- Acting of Lead Performers
- Acting of Supporting Cast
- Music Score
- Title Sequence
- Historical Importance
- Would You Recommend?
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A Great Western
This is a really good western, albeit a bit long. But, what's even better about it is the musical score. I recognized the music as being "western" even before I saw the movie. Another thing about the music that's great is after listening to it for three hours I now have a new personal theme song stuck in my head. So long Torgo, until we meet again.
The Good, the Bad & the Ugly
- Dashiell Barnes
The greatest film from Leone's "Dollar's" trilogy. Eastwood, Van Cleef & Wallach are each splendid in their respected roles based on the title's order. Powerful suspense is created by Leone's direction & Morricone's most iconic score. One of the best "Spaghetti Westerns" ever made. I give it a 4.5/5.
One of the best westerns ever made
This is one of the best westerns ever made. The musical score is the best ever written for a western, and certainly the most memorable. It will grab you and have your adrenalin pumping from the first note. I love listening to it. The script is full of twists and surprises. First one character then another has the top hand, and it keeps changing. The relationships between the characters really drives the film. Leone absolutely excels at character development. That is perhaps his greatest success in this movie. He draws you in, and you find yourself forgetting about conventional morality because you can't help but cheer Eastwood (and sometimes Wallach) on in the movie. Van Cleef absolutely reeks of evil in perhaps one of his best performances on screen. But ultimately Eli Wallach steals the picture as the ugly Tuco. You can actually read his thoughts and emotions as they work through his face. He is perfectly cast in his role as a rat. Leone is also a master of cinematography. Filming Eli Wallach through the noose as he stands in the cemetery is pure genius. The duel between the antagonists is one of the greatest on film, excelled only perhaps by the duel in another Leone film, For A Few Dollars More. The film has a gritty, realistic feel. I must also mention that the battleground scenes are heavily influenced by Kurosawa. The only drawback is the length of the film, and that can be blamed on the overly soapy condemnation of war scenes during the battle for the bridge. In perhaps the only bad performance in the film Aldo Giuffre plays a drunken Union Captain sick of the useless slaughter in war. His scenes are overly melodramatic and drawn out, which completely destroys the pace of the movie. It's a good point to pretend it's intermission and go grab a snack. A little bit of editing there and this film would be perfect.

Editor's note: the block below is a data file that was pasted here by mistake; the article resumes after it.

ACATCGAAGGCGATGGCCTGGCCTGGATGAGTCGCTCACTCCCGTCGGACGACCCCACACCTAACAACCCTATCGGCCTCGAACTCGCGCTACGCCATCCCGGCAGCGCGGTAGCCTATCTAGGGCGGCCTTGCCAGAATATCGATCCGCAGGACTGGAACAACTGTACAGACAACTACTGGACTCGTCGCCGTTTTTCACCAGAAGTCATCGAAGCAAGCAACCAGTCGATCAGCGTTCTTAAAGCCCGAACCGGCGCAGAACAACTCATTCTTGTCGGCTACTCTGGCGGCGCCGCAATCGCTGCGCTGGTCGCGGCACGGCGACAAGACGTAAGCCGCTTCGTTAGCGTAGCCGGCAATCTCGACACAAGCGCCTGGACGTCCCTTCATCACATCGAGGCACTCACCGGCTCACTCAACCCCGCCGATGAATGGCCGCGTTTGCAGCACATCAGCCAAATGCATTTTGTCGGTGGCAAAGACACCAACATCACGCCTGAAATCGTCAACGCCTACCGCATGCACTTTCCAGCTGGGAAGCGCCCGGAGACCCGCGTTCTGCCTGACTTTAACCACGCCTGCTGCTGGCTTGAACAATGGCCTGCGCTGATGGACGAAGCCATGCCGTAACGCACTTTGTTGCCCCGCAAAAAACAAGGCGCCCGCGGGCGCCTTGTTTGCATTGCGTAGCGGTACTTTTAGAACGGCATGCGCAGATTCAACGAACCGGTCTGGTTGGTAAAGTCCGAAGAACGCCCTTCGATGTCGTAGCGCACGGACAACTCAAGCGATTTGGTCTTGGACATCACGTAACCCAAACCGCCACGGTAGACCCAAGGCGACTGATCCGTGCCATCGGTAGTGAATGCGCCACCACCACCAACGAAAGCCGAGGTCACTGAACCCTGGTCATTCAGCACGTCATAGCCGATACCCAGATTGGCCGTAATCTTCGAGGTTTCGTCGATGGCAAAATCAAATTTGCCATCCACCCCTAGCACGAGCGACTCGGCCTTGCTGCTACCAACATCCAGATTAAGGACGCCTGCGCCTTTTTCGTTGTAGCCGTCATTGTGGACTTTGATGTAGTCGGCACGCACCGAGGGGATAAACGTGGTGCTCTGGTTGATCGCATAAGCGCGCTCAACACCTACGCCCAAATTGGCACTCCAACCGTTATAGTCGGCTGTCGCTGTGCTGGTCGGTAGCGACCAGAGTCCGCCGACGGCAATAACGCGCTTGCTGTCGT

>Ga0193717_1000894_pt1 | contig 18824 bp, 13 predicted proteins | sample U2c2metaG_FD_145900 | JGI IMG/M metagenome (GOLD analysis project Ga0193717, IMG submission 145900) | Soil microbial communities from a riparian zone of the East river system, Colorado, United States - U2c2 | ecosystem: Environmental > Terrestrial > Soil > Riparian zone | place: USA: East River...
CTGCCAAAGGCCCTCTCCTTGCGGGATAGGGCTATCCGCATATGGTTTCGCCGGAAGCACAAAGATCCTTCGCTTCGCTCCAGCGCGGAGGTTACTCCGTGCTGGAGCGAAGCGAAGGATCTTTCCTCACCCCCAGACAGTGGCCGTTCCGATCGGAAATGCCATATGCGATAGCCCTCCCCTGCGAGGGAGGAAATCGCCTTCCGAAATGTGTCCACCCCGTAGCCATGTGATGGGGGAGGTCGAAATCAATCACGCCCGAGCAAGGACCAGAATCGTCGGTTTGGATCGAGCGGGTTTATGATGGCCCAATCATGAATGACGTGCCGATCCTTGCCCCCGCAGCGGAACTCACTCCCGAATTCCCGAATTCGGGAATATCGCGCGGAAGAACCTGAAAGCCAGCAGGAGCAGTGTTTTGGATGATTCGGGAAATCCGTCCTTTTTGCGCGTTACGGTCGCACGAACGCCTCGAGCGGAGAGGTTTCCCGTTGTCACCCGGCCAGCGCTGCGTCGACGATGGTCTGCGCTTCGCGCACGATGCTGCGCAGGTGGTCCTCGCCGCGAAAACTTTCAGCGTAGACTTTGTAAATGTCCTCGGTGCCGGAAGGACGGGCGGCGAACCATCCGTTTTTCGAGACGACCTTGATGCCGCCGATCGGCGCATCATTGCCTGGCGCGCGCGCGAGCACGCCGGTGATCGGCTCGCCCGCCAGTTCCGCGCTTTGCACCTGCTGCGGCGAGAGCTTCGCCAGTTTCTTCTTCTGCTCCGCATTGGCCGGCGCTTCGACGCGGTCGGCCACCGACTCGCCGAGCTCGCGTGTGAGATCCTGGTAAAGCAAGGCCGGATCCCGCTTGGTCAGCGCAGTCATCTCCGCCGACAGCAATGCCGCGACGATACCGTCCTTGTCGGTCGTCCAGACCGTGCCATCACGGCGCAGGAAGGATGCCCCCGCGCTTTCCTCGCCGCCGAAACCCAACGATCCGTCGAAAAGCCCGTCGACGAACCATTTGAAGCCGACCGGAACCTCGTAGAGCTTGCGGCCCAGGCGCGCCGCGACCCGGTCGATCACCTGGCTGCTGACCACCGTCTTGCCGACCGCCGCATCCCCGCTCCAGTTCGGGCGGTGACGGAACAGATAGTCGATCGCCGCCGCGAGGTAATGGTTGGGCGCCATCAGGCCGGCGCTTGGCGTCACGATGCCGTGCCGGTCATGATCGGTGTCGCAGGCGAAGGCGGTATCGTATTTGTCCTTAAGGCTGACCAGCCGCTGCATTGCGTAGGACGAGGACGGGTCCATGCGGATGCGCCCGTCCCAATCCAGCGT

The Good, the Bad, and the Ugly
- ray kelly
One of the greatest westerns ever made, even though Clint gets top billing, Eli Wallach steals the show.
What edition was this DVD?
This is the best version of this movie I've seen. Great sound quality and editing choices. The movie: Patient story telling at its best.